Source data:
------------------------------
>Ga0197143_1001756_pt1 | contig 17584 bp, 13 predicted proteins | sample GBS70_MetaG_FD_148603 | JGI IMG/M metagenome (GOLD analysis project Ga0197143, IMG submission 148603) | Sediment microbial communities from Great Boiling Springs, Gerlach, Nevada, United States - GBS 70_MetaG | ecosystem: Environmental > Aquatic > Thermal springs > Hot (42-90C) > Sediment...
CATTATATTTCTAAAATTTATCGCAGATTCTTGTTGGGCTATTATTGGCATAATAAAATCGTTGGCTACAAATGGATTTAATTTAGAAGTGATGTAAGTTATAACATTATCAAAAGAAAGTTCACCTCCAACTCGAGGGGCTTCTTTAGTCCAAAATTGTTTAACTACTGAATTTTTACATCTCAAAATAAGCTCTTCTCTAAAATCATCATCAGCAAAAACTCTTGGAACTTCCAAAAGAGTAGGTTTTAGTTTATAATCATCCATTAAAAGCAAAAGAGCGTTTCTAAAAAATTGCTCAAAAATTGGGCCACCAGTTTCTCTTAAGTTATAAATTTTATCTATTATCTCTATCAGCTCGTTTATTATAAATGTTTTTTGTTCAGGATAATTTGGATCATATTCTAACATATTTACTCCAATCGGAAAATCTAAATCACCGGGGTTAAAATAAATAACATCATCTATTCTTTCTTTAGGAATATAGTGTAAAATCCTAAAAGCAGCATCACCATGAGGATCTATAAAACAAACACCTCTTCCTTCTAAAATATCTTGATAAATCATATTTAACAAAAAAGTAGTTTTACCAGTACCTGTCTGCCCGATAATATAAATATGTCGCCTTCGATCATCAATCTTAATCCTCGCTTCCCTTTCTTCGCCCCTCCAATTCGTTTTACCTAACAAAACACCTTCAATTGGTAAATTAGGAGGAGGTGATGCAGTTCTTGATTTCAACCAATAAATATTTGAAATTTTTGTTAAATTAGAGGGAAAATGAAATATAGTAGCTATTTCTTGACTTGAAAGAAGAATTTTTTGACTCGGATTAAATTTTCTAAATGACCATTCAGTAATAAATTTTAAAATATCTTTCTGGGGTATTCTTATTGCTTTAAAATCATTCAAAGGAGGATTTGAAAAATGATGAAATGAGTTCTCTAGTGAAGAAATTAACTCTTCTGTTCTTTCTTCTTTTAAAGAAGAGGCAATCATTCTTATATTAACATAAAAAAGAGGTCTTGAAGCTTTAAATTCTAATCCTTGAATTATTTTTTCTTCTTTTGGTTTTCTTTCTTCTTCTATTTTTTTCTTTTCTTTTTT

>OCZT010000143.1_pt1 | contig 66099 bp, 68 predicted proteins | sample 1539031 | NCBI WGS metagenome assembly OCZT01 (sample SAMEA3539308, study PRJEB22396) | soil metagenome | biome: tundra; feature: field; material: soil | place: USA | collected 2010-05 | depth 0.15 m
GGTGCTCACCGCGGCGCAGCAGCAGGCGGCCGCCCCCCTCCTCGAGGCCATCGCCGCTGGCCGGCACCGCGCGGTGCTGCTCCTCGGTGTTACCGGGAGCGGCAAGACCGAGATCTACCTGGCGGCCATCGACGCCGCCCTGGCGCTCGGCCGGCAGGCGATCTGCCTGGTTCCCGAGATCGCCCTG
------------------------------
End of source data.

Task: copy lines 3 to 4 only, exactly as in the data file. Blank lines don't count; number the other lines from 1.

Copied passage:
>OCZT010000143.1_pt1 | contig 66099 bp, 68 predicted proteins | sample 1539031 | NCBI WGS metagenome assembly OCZT01 (sample SAMEA3539308, study PRJEB22396) | soil metagenome | biome: tundra; feature: field; material: soil | place: USA | collected 2010-05 | depth 0.15 m
GGTGCTCACCGCGGCGCAGCAGCAGGCGGCCGCCCCCCTCCTCGAGGCCATCGCCGCTGGCCGGCACCGCGCGGTGCTGCTCCTCGGTGTTACCGGGAGCGGCAAGACCGAGATCTACCTGGCGGCCATCGACGCCGCCCTGGCGCTCGGCCGGCAGGCGATCTGCCTGGTTCCCGAGATCGCCCTG